Several University of California students drove over 1,000 miles this week to spend the last days of summer break in North Dakota — but their road trip had little to do with vacation.
The students are joining thousands of activists, politicians and Native American tribes at the Standing Rock Reservation in North Dakota to protest the construction of the Dakota Access Pipeline (DAPL), a $3.4 billion project which federal regulators approved in July.
The pipeline would stretch approximately 1,172 miles from North Dakota to Illinois to carry half a million barrels of oil across the country, but the Standing Rock Sioux tribe and others are concerned that it will harm tribal artifacts and water supplies from the Missouri River.
“The court battle is over but the next fight has already begun.” — Theo LeQuesne
Tuesday is the national day of action in the #NoDAPL movement, and students in Standing Rock are emphatically protesting alongside 280 Native American tribes — what many are calling the largest tribal gathering in at least a century.
On Sept. 9, the White House issued a temporary halt to construction at the pipeline and asked for a “voluntary pause” of work by Energy Transfer Partners, the firm overseeing construction.
Three students from Fossil Free UCSB arrived at the Sioux Sacred Stone Camp on Sept. 9 and shared a Facebook post regarding their progress. Theo LeQuesne, a graduate student, said in the post that he felt “rejuvenated, welcomed and ready to get to work” although the National Guard had begun putting up roadblocks leading into the area.
“The court battle is over but the next fight has already begun,” he said in the post. “The indigenous tribes are determined to stay here for the long haul and to win this struggle with non-violence. The people power on display is breathtaking.”
Also at Standing Rock are Marjan Abubo, who will be transferring to UCLA this fall, and Emily Williams, a recent UCSB alumna.
UCSB Multicultural Center, UCSB Department of Chican@ Studies and UCSB Students for Justice in Palestine are among many university groups who have been garnering attention for the #NoDAPL movement on social media this week.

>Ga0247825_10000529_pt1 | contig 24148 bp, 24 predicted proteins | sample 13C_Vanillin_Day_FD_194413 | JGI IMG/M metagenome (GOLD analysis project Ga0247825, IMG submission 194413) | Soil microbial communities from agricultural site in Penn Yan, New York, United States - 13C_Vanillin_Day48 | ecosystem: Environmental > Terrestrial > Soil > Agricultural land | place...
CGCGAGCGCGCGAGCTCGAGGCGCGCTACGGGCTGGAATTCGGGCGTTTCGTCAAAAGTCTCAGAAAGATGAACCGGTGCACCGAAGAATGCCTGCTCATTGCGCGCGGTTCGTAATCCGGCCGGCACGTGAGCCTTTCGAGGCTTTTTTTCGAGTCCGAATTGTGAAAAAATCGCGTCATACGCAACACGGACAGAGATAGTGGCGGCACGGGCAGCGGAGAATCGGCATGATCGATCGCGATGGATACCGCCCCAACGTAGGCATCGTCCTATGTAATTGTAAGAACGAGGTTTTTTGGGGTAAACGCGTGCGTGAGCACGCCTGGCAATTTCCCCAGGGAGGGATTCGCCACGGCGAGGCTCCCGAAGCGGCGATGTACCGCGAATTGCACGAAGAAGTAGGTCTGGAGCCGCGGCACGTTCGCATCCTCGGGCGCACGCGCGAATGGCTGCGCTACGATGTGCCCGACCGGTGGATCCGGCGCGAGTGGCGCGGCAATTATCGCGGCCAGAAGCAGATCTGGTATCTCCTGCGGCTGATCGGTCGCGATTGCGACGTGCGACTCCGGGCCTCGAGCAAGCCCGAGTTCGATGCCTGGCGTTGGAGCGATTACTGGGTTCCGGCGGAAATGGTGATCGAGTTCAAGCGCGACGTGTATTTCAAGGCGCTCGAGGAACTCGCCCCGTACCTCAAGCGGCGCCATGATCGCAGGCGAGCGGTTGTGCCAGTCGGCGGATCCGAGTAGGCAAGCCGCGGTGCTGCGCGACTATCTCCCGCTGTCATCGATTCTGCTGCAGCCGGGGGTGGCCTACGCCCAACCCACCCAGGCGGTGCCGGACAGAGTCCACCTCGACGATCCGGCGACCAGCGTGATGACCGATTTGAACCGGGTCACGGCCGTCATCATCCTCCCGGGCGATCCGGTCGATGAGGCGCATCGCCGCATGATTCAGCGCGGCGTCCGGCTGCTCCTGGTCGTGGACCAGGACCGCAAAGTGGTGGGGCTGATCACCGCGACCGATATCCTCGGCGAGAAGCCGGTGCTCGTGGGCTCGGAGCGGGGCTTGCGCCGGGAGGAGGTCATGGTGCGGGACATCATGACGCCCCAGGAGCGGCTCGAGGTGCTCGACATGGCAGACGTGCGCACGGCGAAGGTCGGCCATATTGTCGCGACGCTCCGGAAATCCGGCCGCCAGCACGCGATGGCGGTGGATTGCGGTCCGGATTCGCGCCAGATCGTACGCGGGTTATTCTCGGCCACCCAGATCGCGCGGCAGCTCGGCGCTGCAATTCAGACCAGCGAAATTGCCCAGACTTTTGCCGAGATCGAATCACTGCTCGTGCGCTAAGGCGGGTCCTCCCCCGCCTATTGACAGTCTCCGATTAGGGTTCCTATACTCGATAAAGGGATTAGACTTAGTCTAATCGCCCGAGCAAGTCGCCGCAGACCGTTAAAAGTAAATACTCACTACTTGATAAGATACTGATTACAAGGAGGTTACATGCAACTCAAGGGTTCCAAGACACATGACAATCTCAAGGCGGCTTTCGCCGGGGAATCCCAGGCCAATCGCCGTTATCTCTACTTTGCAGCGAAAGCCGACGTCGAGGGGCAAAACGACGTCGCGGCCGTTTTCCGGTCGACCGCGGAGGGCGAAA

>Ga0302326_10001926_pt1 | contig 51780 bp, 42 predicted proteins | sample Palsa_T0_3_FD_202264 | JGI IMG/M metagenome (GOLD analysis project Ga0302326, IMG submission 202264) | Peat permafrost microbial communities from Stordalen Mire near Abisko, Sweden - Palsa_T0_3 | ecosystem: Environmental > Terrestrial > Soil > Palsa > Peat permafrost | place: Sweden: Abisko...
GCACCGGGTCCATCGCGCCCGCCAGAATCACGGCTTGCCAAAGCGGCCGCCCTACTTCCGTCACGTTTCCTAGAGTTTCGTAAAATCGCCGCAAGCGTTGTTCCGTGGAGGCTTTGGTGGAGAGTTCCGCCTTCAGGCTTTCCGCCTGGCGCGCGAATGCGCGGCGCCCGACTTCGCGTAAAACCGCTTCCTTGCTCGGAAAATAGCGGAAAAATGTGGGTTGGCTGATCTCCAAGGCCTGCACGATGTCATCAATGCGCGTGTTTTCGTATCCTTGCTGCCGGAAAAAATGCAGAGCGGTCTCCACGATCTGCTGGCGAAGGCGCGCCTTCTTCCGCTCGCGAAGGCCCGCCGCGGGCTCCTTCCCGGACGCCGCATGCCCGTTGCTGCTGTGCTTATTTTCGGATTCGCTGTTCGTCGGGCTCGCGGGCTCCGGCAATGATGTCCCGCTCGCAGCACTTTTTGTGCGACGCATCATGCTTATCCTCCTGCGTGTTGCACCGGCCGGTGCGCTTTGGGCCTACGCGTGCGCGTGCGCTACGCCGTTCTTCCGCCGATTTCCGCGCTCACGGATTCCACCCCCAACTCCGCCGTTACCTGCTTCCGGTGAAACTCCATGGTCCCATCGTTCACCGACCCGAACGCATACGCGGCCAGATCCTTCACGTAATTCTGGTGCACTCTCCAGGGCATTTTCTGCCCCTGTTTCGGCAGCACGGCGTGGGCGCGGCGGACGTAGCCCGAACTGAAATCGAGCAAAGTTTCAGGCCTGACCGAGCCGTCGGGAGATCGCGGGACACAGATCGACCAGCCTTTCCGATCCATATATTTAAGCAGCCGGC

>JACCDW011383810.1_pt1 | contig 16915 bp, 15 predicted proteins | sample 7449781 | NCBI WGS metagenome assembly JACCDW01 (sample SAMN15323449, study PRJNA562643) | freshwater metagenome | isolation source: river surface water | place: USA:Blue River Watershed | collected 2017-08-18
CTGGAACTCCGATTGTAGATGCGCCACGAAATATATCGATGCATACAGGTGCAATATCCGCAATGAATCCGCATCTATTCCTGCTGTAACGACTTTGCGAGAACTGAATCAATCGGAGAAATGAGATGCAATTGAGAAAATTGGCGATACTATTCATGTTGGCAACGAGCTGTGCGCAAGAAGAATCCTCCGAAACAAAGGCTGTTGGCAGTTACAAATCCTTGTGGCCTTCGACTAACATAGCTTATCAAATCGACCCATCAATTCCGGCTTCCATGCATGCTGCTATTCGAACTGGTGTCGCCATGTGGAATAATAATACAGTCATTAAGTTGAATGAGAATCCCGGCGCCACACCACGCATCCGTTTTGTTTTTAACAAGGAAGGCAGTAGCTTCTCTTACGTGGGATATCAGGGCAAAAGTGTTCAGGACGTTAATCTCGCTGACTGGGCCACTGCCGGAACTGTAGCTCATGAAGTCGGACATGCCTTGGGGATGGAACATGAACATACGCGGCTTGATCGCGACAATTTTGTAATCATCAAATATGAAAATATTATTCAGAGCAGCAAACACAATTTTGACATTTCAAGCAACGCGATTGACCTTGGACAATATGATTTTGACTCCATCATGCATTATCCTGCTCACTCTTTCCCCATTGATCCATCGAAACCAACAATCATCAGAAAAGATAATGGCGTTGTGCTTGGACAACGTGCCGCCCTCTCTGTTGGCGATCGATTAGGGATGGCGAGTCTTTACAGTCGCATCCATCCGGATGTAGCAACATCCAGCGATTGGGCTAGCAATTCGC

“The MultiCultural Center is in awe of the students who have traveled to North Dakota to stand in solidarity and defend against the construction of the Dakota Access Pipeline,” said Sepideah Mohsenian-Rahman, programmer of the MCC. “Their commitment is supported by the work and mission of the MCC, at the intersection of anti-oppressive activism, environmental justice and indigenous rights.”
Abubo, LeQuesne and Williams, have started a GoFundMe page to buy a tent for the Standing Rock Medic Center. They have raised $390 of their $600 goal so far, and the funds are intended to assist any activists who want to protest through the North Dakota winter.
The Santa Barbara Standing Rock Coalition held local protests last weekend and will approach the Santa Barbara City Council on Sept. 22 to pass a resolution in solidarity with Standing Rock.
Although Energy Transfer Partners and the federal government have not released a timeline for the pipeline’s progress in the following months, CBS reported Tuesday that the company intends to continue construction.
If the DAPL is successful, Energy Transfer Partners believes it could directly impact the local and national labor force by creating 8,000 to 12,000 construction jobs and up to 40 permanent operating jobs.
Update: A GoFundMe link has been added to this article.